Long-term care can be extremely expensive. As older Americans plan for financing care for their golden years, one option is to purchase a Long-Term Care Insurance (LTCI) policy. However, despite the potentially steep costs of long-term care, few elderly individuals actually purchase LTCI. This decision is rational for most elderly people. First, LTCI insures a risk that may never occur, as the majority of elderly Americans only need a year or less of long-term care. Second, Medicaid provides a publicly subsidized alternative to LTCI. An elderly person can rely on his or her savings to pay for care and then qualify for Medicaid if necessary. Third, the likely benefits payout is difficult for insurers to estimate, resulting in higher premiums for policyholders. Additionally, the growth of assisted living facilities, a far more attractive living situation than nursing homes, may incentivize elderly policyholders to begin claiming benefits sooner, which also results in increased insurance rates. The elimination period of LTCI policies, coupled with the unpredictability of the need for LTCI and a daily benefit amount that is unlikely to cover the full cost of a nursing home, further renders purchasing such a policy unappealing. One possible solution is redefining long-term care costs as a social, as opposed to an individual, problem and requiring all older Americans to purchase LTCI, a measure that could reduce the burden on Medicaid while ensuring that all elderly Americans are able to afford long-term care.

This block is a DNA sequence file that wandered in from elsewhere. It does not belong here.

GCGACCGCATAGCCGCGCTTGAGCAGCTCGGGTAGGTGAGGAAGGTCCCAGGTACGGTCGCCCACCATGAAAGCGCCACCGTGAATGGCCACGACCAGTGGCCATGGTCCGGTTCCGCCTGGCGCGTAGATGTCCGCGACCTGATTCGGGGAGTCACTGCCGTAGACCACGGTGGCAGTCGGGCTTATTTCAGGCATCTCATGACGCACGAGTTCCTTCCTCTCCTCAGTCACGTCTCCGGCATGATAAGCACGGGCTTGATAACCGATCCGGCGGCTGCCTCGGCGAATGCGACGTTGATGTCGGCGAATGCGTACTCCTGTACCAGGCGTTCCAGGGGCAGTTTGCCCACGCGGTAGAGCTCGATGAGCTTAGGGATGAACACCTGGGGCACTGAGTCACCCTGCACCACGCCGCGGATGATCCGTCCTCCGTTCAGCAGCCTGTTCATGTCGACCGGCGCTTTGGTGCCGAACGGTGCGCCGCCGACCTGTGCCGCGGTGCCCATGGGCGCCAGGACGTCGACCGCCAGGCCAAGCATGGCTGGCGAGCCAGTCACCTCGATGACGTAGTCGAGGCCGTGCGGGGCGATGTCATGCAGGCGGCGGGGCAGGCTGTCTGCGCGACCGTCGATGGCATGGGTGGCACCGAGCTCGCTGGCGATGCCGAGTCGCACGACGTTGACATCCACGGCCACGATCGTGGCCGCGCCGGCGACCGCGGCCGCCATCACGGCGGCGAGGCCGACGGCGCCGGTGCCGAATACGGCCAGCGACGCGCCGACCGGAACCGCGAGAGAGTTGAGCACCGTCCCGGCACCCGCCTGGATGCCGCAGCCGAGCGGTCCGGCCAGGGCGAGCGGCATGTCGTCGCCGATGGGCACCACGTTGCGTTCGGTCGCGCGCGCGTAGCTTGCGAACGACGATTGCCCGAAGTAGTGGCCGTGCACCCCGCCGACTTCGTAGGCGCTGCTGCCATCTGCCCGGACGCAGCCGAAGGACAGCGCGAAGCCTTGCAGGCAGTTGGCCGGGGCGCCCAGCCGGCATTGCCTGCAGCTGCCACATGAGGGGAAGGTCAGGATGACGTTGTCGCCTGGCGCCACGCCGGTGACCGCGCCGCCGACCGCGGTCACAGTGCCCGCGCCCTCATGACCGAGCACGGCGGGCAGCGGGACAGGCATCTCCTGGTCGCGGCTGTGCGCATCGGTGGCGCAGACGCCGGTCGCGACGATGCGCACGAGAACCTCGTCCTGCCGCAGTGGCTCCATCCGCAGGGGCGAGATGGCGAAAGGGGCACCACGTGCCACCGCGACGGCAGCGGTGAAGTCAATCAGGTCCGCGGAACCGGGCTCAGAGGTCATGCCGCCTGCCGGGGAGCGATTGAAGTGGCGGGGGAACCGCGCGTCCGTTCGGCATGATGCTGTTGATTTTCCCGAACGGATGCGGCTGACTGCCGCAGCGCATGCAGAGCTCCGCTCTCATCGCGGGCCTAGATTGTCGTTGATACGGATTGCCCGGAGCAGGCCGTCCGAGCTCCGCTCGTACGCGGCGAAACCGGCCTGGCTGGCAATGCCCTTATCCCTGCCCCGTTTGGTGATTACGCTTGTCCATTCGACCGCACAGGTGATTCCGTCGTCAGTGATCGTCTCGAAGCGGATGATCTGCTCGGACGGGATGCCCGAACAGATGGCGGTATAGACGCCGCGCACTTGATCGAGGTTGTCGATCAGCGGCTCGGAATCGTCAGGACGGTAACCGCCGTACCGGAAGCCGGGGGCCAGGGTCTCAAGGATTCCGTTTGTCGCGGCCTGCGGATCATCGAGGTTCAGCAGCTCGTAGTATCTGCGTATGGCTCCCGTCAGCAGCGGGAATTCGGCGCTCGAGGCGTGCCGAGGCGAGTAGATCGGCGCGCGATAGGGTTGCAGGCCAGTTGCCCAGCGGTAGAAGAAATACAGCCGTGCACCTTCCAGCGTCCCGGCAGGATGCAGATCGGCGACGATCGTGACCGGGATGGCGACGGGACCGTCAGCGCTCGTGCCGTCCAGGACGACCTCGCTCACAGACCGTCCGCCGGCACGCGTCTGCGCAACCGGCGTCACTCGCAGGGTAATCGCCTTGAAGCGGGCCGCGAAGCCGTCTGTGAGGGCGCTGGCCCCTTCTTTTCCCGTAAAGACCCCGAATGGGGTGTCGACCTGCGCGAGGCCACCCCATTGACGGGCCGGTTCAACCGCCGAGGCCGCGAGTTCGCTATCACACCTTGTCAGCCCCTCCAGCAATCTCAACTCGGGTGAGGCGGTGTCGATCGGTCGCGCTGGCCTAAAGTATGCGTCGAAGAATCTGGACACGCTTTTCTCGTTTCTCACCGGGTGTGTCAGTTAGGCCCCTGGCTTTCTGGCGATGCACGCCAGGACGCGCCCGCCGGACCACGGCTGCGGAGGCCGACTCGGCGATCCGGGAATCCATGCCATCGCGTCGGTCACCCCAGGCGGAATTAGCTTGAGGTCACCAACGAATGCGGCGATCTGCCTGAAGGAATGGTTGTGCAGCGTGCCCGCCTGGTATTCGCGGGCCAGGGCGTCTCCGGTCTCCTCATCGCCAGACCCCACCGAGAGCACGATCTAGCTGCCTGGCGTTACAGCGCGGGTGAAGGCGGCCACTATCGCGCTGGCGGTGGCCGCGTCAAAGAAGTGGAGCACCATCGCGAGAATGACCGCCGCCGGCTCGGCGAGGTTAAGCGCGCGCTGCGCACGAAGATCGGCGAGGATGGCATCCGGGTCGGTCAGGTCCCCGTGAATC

Lawrence A. Frolik,
Private Long-Term Care Insurance: Not the Solution to the High Cost of Long-Term Care for the Elderly,
Elder Law Journal
Available at: https://scholarship.law.pitt.edu/fac_articles/246
Elder Law Commons, Health Law and Policy Commons, Insurance Law Commons, Law and Society Commons, Legislation Commons, Property Law and Real Estate Commons, Retirement Security Law Commons, Tax Law Commons, Workers' Compensation Law Commons